"Mae'r ddannoedd yn ofnadwy."

Translation:Toothache is terrible.

April 7, 2016

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Should this be "the toothache" as there is a "'r"?


Not in this case. The yr/y/'r is not always translated between Welsh and English, particularly with names of things, including some diseases, some countries and some specific events. For example:

  • yr Almaen, y Swistir, yr Aifft - Germany, Switzerland, Egypt
  • y ddannoedd, y diciĆ”u - toothache, tuberculosis
  • y Pasg, y Nadolig - Easter, Christmas
  • y Bala, y Rhyl, y Fenni, y Barri, y Bontfaen - Bala, Rhyl, Abergavenny, Barry, Cowbridge (names of towns)

Sometimes the y/yr is dropped in informal usage, though.

  • 2910

As is well explained above. Therefore 'Toothache' (without the definite article in English) is 'Y Ddannoedd' (with the definite article in Welsh)


Depending on context the English might use the definite article - for example 'the toothache is terrible but the earache is worse' or 'the toothache is terrible although the swelling has gone down'; but also: 'toothache is terrible and so is earache'.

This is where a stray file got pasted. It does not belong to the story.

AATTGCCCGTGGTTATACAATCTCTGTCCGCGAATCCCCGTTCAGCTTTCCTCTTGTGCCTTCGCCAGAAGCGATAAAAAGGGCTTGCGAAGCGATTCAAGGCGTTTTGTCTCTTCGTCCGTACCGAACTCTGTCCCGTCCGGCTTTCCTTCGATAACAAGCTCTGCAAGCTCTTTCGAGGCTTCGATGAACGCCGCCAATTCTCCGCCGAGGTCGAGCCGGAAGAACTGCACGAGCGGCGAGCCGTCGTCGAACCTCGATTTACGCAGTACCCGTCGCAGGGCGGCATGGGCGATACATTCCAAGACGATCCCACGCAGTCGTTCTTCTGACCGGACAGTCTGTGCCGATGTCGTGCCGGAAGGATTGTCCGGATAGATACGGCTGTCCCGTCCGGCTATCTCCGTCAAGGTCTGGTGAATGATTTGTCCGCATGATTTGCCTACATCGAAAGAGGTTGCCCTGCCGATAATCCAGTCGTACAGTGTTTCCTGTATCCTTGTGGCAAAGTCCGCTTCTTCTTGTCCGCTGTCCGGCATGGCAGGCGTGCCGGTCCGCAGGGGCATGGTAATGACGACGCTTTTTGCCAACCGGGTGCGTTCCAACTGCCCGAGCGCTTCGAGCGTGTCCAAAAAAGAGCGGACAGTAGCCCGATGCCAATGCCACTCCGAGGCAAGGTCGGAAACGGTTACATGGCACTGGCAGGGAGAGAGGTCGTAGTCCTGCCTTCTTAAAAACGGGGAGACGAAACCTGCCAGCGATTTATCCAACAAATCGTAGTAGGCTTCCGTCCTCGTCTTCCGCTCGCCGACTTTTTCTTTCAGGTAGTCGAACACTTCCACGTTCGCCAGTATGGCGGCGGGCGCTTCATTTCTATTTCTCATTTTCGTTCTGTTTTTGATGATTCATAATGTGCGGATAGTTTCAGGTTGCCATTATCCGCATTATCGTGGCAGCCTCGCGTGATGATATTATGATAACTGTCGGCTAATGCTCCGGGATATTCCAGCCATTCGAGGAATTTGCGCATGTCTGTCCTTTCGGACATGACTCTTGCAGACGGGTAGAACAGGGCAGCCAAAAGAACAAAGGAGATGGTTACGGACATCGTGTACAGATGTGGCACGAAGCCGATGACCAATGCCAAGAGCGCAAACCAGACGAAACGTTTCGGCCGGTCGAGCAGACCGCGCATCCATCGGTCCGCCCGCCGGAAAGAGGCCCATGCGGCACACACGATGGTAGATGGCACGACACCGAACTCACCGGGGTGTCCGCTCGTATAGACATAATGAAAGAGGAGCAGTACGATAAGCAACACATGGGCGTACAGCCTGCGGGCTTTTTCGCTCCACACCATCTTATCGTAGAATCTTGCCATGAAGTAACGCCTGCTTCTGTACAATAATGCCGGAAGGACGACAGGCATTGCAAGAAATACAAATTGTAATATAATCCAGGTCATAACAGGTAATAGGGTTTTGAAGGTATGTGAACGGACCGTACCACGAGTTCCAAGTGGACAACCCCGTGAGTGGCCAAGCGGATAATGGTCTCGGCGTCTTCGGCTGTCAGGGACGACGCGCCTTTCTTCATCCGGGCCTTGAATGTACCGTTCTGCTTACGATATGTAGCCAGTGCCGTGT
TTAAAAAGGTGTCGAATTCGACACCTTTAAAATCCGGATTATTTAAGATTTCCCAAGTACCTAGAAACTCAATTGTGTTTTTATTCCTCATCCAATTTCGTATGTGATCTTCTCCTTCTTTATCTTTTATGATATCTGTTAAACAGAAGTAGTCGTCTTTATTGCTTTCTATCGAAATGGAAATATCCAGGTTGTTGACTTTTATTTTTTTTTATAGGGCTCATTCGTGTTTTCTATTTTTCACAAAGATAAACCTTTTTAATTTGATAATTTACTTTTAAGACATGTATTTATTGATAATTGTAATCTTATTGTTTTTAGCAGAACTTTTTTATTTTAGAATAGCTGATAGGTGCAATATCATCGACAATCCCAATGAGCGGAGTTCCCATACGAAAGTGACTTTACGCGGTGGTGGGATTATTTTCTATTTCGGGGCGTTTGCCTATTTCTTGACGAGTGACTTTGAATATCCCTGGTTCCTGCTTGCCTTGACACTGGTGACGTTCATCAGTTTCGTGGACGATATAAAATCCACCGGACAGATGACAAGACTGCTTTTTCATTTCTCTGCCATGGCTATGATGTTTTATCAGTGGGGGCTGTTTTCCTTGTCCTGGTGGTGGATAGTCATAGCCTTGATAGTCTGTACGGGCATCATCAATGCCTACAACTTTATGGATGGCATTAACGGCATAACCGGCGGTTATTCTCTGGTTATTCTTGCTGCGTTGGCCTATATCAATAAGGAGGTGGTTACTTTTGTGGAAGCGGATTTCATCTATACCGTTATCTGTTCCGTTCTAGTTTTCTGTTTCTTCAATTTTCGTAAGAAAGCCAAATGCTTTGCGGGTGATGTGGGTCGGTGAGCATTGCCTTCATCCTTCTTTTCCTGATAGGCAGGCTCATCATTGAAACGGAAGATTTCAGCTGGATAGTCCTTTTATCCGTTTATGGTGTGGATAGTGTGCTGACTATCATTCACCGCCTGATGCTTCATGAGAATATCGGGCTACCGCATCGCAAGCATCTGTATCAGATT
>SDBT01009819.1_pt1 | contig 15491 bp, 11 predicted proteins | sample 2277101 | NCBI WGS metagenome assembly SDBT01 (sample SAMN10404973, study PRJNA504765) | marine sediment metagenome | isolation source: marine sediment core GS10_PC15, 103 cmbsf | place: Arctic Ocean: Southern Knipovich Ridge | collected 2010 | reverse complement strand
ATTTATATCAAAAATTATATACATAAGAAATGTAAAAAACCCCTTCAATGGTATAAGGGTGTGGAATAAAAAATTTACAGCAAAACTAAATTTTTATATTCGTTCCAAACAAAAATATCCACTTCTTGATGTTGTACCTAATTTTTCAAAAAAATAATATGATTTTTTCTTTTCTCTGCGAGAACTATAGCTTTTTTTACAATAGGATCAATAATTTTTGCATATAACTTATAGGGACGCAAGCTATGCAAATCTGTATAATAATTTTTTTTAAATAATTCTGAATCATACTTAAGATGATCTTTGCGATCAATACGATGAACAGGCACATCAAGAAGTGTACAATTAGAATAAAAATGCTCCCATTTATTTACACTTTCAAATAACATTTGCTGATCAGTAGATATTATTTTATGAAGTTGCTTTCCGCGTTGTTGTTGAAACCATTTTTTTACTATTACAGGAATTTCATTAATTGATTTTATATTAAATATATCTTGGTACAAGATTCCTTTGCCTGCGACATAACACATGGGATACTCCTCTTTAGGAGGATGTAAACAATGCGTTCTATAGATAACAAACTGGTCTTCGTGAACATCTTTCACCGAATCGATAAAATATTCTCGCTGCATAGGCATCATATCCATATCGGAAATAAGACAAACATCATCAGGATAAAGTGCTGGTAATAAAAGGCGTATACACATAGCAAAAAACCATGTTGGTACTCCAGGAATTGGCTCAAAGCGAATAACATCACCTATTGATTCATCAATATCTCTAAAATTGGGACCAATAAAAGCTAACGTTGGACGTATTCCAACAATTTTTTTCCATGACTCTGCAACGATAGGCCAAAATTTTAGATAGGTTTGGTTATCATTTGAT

I agree wholeheartedly, Ffwlbart. "Toothache is awful" would be used when talking about the general condition, but when talking about a specific case, it would be "the toothache is awful", therefore both translations should be accepted.


This doesn't make sense to me without an article. The toothache is terrible. A toothache is terrible. My toothache is terrible.

  • 1035

But in a general sense, toothache is terrible... and no article is needed in English but it is required in the Welsh translation as above.

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